Egypt-Israel: New maritime borders and Israeli gas imports for a reduced gas fine
Egypt has reached preliminary agreements with Israel to resolve an international arbitration case, in which Egypt is required to pay a $1.76 bln fine for suspending gas exports to Israel in 2012, according to private and public sector sources. Four sources close to the negotiations were quoted by the Egyptian website Mada Masr that the Israeli government has agreed “in principle” to reducing the fine in exchange for allowing the private sector to import gas from Israel, and opening the door for the demarcation of maritime borders between the two countries.
According to an Egyptian official, the demarcation of maritime borders was on the table during a closed-door meeting between President Abdel Fattah al-Sisi and Israeli Prime Minister Benjamin Netanyahu on the sidelines of the United Nations General Assembly in September, 2016. Delegations from both countries continued the negotiations, with Israel requesting that Egypt accept a proposed draft of the demarcation, the details of which will be negotiated at a later date.
The fine stems from a 2015 ruling issued by the International Chamber of Commerce in Geneva that required the state-owned Egyptian Natural Gas Holding Company (EGAS) and Egypt’s General Petroleum Corporation (EGCP) to pay a $1.76 bln fine to the Israeli Electricity Company (IEC), as well as $288 mln to East Mediterranean Gas (EMG) for halting gas supplies.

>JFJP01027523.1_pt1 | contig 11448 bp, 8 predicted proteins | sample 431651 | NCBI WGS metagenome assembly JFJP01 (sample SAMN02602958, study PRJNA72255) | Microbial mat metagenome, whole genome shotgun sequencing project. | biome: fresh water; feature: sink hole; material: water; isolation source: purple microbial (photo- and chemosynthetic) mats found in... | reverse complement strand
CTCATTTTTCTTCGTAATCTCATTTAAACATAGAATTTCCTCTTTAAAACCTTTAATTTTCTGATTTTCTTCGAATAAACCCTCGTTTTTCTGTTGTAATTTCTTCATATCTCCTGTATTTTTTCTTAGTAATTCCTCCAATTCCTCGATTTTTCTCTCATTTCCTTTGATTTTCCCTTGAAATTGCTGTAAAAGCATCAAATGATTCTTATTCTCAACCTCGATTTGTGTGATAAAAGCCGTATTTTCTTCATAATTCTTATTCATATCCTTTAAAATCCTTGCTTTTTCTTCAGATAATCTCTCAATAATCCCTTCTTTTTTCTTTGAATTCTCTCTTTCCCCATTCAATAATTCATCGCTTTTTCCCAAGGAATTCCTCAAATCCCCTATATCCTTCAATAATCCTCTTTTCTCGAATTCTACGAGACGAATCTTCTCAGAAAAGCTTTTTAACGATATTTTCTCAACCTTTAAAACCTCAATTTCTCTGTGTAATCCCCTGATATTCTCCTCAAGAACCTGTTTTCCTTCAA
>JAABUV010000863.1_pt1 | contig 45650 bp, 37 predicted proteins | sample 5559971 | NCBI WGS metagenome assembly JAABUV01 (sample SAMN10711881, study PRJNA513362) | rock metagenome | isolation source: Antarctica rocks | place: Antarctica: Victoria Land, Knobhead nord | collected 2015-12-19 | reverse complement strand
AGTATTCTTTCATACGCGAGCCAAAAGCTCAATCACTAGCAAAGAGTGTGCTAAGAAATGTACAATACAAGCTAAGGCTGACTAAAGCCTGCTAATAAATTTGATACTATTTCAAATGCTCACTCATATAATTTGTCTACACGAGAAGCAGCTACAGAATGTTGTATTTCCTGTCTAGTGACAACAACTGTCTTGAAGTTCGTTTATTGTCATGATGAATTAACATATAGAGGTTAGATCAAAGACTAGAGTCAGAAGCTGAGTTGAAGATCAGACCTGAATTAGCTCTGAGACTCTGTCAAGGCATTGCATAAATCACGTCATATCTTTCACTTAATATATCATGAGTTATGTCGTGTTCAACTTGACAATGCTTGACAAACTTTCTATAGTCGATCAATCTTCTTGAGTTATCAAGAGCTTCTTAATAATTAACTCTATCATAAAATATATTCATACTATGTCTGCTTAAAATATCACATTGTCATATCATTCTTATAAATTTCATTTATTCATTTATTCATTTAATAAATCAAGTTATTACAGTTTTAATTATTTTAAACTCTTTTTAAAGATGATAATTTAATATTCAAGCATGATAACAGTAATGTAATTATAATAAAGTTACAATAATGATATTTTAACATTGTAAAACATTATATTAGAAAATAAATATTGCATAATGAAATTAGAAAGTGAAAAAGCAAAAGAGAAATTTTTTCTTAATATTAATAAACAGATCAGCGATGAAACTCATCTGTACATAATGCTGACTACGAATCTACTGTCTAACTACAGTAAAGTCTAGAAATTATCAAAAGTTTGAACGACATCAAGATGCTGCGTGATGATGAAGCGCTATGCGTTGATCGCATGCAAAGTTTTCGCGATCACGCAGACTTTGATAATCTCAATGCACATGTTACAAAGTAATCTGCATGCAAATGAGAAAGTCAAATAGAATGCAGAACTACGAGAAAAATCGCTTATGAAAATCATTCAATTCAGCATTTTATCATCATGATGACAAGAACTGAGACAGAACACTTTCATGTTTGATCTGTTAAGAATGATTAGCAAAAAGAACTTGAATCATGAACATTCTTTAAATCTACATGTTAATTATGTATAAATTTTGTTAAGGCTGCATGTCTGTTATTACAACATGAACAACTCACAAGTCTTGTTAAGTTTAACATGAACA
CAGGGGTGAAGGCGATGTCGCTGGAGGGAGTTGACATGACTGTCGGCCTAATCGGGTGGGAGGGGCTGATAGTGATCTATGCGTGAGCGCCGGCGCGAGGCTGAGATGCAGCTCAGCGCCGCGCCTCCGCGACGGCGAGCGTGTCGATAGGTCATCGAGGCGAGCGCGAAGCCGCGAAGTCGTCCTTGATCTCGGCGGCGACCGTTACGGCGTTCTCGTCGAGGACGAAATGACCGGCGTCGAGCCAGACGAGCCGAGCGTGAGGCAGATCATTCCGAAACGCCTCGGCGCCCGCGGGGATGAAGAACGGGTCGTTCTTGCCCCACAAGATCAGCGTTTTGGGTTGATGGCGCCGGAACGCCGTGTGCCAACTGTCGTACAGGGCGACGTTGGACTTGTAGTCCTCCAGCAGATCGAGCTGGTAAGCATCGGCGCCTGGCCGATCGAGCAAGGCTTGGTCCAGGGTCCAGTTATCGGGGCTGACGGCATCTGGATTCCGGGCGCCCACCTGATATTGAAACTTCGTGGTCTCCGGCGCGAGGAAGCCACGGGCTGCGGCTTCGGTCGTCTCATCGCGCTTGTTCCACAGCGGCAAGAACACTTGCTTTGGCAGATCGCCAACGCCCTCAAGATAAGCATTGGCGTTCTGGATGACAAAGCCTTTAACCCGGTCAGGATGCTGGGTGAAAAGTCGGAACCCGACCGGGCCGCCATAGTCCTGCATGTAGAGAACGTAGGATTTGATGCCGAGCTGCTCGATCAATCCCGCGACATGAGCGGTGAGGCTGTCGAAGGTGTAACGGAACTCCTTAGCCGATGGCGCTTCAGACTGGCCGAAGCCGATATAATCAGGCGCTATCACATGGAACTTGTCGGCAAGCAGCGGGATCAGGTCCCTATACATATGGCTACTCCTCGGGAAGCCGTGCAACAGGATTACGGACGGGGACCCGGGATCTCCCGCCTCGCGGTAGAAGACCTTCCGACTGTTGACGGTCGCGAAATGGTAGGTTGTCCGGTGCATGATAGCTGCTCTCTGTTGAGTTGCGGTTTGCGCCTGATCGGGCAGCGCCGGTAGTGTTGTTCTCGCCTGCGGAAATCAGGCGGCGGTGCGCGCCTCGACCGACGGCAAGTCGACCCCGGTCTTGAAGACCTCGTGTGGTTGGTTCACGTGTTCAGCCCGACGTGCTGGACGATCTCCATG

EGAS decided to terminate the contract with the Israeli government in April 2012, justifying the decision by accusing EMG, owned by Egyptian and Israeli businessmen, of breach of contract for delayed gas payments.
Meanwhile, Royal Dutch Shell is seeking creative solutions to bring gas from Israel and Cyprus to market, a step that could help turn the Mediterranean region into a major gas-producing hub, according to Bloomberg.
Shell is in talks to buy natural gas from Israel’s Leviathan field, combine it with output from Cyprus’s Aphrodite field, in which it owns a 35% stake, and pump it to a liquefied natural gas plant in Egypt. Talks are at an early stage and some of Aphrodite’s gas could be sold locally.
Combining output from the fields, which share some major investors, could potentially improve the economics of the projects. Leviathan’s partners, led by Noble Energy Inc. and Delek Drilling LP, are looking at various shipment options as they face an estimated development cost of $3.75 bln.